Sue, 77, said: “It would be really easy to just have stayed at home, been depressed and lost his social life and confidence. Although he was very down after that first hospital stay, the oxygen, motivation and boost from the team, who have become good friends, has meant he’s got to grips with it all and wants to get out.”

The wristband proved its worth when Robin was unfortunately admitted to hospital again in the autumn for a few days. He said: “The teams saw the wristband and knew my target oxygen levels; it was really helpful because too much can be dangerous.

“The wristband is always on and so I know that wherever I am, the medical people will know what oxygen to give me – I’d be unlikely to be able to tell them if I’m breathless.”

Much of the support given to patients in east Kent from the respiratory team is focused around supporting self-management and enabling patients to have a better understanding of their health and wellbeing.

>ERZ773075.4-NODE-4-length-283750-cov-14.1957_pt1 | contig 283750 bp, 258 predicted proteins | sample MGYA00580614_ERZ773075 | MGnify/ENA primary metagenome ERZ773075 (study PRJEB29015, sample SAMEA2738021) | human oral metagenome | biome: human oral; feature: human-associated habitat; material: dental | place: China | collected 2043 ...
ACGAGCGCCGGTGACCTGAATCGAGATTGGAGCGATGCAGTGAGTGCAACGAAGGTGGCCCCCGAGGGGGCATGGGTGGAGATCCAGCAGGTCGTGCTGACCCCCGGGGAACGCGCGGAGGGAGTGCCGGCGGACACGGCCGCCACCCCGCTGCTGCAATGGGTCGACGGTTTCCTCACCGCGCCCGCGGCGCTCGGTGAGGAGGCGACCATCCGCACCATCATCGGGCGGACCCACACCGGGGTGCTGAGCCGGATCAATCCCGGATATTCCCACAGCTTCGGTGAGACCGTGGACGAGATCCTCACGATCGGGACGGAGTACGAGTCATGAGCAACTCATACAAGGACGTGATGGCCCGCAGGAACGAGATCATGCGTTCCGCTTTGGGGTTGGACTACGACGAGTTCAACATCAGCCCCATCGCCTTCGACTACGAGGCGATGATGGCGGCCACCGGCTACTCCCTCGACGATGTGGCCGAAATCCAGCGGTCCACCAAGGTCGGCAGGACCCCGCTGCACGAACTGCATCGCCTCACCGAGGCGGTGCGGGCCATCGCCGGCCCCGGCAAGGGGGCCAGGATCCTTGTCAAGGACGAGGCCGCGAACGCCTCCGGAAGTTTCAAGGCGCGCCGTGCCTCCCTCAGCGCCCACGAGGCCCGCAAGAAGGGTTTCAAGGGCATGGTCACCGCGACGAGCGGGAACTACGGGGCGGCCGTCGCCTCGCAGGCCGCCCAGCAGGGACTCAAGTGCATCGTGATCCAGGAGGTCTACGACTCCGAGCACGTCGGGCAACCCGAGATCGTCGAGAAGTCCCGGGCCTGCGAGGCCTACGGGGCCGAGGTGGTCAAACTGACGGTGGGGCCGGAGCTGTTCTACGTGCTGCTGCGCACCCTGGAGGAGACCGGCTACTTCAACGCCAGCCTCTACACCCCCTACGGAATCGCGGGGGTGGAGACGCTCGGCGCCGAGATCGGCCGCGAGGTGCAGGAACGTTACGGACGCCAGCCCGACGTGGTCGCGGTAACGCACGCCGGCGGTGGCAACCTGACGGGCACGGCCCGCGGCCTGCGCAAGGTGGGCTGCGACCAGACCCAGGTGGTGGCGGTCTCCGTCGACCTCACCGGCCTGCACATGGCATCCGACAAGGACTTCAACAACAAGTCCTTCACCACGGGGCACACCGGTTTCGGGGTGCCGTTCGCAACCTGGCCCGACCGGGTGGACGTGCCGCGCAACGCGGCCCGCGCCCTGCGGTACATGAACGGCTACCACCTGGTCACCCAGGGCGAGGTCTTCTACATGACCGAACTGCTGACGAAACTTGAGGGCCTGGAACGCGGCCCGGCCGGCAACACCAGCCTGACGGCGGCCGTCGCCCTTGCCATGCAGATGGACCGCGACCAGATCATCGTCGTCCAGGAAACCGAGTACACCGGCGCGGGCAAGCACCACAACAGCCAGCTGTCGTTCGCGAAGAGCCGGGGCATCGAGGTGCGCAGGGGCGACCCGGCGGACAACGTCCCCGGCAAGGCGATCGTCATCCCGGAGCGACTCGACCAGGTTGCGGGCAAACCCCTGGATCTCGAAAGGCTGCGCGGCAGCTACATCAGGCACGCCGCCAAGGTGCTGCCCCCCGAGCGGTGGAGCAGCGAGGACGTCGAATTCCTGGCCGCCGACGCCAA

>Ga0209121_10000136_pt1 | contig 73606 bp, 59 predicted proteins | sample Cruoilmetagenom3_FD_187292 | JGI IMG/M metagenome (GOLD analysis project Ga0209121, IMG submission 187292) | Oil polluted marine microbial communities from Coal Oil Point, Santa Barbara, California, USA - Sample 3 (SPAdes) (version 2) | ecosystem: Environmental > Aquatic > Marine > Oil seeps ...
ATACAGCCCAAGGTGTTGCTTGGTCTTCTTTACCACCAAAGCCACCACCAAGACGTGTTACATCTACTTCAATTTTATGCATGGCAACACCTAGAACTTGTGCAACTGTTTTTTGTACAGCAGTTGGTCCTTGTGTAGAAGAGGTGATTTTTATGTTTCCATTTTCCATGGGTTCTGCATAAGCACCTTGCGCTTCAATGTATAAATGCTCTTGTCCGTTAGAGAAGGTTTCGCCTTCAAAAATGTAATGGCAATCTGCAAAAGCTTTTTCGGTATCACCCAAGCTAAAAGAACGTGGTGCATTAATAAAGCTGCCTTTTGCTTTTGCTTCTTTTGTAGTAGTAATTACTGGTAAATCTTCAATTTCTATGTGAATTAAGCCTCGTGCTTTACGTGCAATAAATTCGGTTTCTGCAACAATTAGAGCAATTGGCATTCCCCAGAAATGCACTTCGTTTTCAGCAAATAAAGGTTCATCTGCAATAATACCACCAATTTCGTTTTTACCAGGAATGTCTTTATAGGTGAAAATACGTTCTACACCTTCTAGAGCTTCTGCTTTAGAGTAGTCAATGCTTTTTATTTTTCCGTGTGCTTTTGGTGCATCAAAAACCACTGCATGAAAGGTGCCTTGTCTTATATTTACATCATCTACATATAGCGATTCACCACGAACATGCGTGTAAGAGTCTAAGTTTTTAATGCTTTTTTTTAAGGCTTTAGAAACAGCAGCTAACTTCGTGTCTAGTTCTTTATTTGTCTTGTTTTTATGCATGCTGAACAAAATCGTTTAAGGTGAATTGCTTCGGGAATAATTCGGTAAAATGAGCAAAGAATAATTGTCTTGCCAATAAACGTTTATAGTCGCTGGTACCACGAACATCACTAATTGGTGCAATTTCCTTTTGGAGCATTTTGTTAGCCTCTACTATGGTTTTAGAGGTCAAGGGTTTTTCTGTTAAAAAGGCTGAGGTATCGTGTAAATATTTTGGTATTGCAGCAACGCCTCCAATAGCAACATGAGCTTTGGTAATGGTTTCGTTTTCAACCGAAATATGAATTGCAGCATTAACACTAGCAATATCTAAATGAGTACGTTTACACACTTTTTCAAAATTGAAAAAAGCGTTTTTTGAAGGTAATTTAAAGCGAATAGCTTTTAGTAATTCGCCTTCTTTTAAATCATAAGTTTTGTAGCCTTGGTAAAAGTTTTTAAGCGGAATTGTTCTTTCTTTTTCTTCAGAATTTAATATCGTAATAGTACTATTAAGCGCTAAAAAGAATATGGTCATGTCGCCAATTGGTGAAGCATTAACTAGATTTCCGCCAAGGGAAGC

Specialist Respiratory Nurse Lauren Mackenzie said: “Robin has also attended our rehabilitation group and has said how much that helped too.”

Respiratory Nurse Merlyn D’Cruz said: “Robin first came to us after he was admitted to William Harvey Hospital. He was diagnosed with COPD about nine years ago. We have worked with him through self-education and self-management.

“I think what happened was a shock to him as he had not been unwell, but he has coped very well. We taught him what oxygen does and how he can monitor his symptoms, so he can try to prevent further hospital admissions. The wristband is helping with that too.”